Reaching Beyond the “Davidson Bubble”: Who Was Journalist Jamal Khashoggi?

Savanna Vest ’22

Staff writer

The ‘Davidson bubble’ is a familiar term for most students on campus who describe the tight-knit suburban campus community as removed from most national and international grievances. The death of Saudi journalist Jamal Khashoggi, 59, has fallen into such overlooked discussion this month.

On October 2, 2018, Khashoggi entered the Saudi Consulate in Istanbul, Turkey, seeking paperwork to marry his fiancée Hatice Cengiz. After initially disputing reports that the journalist had never left the Consulate, Saudi Arabia’s government said three weeks later that Khashoggi had died in a “fistfight” while in the building.

Many on the international stage argue that Khashoggi’s death was not random. Khashoggi was a journalist who identified with Saudi Arabia’s elite class. His journalism was often critical of the Saudi government, yet his views did not necessarily fall into the extreme calls for reform in Saudi Arabia.

Dr. Silvana Toska, a political science professor who has conducted fieldwork in Yemen and researched the Arab uprisings, explained that, due to the combination of his influential and subtly critical work, Khashoggi presented a greater threat to the government.

“If he was a radical outsider, he could maybe be ignored as his message was unlikely to resonate,” Toska said, “But he was one of the elite, and what he wanted to happen in Saudi Arabia was not so radical as to alienate the elite. His articles had an impact because of his position.”

Students familiar with Khashoggi’s case said they were shocked or upset to learn about his death.

I was disappointed at the news,” said Kamran Shahbaz ‘19, who spent six weeks abroad in Saudi Arabia’s capital, Riyadh, his sophomore year.

“Khashoggi . . . seemed through his work with Al Watan that he genuinely wanted to promote more freedom throughout his country and the Middle East,” Shahbaz said.

The Trump administration’s response has aligned with the positions of presidents past: Saudi Arabia is a U.S. ally, and as such, will not receive any significant criticism from U.S. officials. Secretary of State Mike Pompeo said the U.S. government will revoke visas for those directly connected to Khashoggi’s death and consider economic sanctions, but the government has not provided an explicit plan of long-term ramifications for their relationship with Saudi Arabia. Trump also announced he would not end the 110 billion Saudi arms deal.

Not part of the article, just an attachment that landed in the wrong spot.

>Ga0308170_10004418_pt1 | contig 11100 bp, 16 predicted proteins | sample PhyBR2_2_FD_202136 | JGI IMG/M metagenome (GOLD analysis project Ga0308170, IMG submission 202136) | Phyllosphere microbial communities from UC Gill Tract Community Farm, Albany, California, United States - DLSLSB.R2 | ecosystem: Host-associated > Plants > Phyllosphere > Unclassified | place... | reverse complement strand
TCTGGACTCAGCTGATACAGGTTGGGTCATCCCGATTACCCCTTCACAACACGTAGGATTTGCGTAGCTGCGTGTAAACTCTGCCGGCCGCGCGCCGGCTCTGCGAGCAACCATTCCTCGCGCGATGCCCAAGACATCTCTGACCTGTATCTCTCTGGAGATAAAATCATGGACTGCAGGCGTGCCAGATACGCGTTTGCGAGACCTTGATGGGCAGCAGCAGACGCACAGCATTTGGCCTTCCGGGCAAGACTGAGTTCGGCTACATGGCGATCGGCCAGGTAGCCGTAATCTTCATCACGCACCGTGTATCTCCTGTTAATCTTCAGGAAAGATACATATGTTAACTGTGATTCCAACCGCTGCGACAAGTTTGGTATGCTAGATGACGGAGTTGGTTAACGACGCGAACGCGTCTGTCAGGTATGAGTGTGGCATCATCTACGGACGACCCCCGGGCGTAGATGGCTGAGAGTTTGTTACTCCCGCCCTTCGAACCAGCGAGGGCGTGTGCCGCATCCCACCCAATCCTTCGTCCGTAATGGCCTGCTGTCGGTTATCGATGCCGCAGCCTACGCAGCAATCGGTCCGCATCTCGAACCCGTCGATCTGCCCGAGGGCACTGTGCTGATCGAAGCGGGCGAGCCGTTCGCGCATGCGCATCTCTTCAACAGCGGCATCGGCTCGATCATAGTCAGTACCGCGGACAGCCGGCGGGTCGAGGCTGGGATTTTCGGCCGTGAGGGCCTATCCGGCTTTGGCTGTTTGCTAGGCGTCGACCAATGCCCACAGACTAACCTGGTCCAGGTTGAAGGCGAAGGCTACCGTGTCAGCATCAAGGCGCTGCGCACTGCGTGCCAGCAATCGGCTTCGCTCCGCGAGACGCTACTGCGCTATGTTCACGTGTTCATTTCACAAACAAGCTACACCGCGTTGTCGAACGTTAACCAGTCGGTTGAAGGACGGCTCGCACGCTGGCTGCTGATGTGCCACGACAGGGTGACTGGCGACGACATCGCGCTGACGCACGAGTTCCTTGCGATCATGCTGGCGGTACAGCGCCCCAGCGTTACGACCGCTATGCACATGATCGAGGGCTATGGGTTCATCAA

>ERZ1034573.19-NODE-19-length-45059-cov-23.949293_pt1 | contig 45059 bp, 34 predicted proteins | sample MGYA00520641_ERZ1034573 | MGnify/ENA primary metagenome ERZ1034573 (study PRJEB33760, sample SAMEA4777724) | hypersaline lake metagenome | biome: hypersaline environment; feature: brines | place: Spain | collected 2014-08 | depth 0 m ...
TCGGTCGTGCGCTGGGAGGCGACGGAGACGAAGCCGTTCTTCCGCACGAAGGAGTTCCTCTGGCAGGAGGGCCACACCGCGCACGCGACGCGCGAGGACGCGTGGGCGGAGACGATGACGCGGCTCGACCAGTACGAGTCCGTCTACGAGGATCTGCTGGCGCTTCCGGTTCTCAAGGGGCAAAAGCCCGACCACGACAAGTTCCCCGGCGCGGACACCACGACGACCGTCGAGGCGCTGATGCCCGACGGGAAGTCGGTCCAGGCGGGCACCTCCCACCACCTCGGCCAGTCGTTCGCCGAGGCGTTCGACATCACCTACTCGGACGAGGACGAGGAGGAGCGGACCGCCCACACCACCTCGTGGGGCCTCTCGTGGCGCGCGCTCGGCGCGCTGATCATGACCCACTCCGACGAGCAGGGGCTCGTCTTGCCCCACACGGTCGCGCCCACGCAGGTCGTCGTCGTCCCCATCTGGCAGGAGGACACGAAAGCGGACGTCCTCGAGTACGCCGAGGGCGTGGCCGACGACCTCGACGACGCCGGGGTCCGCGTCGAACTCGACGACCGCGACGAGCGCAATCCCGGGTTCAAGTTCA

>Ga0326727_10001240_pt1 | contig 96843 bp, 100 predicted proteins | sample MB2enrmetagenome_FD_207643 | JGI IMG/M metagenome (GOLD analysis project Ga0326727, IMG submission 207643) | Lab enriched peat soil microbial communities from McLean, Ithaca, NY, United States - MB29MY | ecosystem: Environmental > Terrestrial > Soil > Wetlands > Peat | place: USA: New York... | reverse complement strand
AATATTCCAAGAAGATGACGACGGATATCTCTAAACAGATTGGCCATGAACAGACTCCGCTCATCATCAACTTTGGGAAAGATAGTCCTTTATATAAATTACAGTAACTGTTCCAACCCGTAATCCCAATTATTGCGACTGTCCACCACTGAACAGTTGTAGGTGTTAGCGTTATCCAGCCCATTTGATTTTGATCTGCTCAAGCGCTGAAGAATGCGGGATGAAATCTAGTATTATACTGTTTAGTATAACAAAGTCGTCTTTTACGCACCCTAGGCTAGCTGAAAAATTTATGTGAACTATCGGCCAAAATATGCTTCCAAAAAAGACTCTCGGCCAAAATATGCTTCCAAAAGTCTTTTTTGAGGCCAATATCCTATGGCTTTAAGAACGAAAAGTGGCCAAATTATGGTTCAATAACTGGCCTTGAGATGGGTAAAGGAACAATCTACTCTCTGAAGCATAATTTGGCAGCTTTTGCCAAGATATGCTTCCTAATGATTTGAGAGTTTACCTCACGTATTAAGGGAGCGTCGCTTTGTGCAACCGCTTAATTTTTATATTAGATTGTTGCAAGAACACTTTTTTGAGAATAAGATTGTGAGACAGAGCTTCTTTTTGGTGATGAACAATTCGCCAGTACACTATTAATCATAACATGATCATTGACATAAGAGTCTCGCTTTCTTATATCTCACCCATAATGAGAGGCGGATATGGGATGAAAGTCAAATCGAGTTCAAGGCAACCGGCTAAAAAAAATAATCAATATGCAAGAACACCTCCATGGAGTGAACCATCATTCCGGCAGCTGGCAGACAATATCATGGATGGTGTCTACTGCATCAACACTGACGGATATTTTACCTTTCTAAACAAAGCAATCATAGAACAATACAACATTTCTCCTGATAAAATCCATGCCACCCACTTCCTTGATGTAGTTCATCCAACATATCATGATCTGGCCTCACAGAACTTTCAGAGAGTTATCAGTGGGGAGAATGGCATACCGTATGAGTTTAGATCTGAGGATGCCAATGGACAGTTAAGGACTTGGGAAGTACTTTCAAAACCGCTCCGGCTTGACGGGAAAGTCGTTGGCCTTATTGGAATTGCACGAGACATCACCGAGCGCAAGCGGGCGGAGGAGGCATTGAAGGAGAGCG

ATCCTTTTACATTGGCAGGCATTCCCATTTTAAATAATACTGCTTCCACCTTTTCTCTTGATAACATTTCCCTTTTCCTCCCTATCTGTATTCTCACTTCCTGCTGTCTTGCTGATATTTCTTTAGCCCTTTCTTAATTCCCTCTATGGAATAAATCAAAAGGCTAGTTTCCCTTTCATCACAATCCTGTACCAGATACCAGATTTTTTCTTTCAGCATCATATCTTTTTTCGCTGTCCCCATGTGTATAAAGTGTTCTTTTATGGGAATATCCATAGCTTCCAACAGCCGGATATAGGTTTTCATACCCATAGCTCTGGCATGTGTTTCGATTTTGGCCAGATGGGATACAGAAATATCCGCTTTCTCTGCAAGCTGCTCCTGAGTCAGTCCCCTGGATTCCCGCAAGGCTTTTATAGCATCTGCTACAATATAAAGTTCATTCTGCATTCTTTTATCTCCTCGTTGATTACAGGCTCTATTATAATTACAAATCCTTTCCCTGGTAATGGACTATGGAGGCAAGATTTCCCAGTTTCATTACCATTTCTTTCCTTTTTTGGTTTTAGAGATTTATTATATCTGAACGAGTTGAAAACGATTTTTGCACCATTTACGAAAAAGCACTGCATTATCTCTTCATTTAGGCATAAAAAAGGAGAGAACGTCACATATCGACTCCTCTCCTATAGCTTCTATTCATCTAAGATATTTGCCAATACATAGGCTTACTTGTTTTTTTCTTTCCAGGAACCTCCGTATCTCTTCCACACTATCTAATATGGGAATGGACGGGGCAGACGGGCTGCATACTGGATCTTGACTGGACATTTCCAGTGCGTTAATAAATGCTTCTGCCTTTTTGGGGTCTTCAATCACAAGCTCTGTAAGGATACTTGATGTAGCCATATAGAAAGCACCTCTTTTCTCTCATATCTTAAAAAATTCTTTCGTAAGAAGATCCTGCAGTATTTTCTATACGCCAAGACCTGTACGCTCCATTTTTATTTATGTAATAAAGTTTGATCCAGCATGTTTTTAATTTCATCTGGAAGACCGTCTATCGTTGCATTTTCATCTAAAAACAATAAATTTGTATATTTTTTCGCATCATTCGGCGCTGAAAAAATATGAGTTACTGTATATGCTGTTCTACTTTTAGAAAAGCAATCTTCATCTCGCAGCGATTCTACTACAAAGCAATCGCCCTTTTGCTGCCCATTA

The argument that Saudi Arabia is too important—whether that is a correct assessment is a different matter—but it surely is a widely held belief in Washington and many European countries, will ultimately mean that it can, indeed, get away with murder,” said Toska.

In reflection of why and how the Davidson community should engage with international news, students expressed a common theme: fulfilling a responsibility and school-described motto to understand and learn about perspectives other than their own, outside of their own “bubble.”

“I once spent a month without engaging with the news, and I am confident that it did not influence my day-to-day experiences at college,” Shahbaz said. “However, one mustn’t avoid the news solely because one does not think it will affect one’s life—that is not the spirit of the Davidson education our professors, faculty, and curious students adopt.”

Emre Koc ‘21, an international student from Turkey, said that the power of following events abroad expands cultural awareness. “Being exposed to these differences helps you look at the issues in your daily life through different perspectives and also helps you realize the flaws in your thoughts,” said Koc.

Middle East expert Toska warns that to concern ourselves solely with the issues of our immediate environment is to neglect our unique position to affect change.

As members of this community, and as citizens of the US, it is a responsibility to keep our leaders accountable in whatever way that we can or are able to – vote, protest, inform,” Toska said. “Khashoggi’s death is one of those rare moments in politics when a clear ‘bad’ has occurred, and when both the reasoned choice and the moral one is to demand that this be the very last. That can only happen if the general ‘we’, including us at Davidson, pay attention, and care.”

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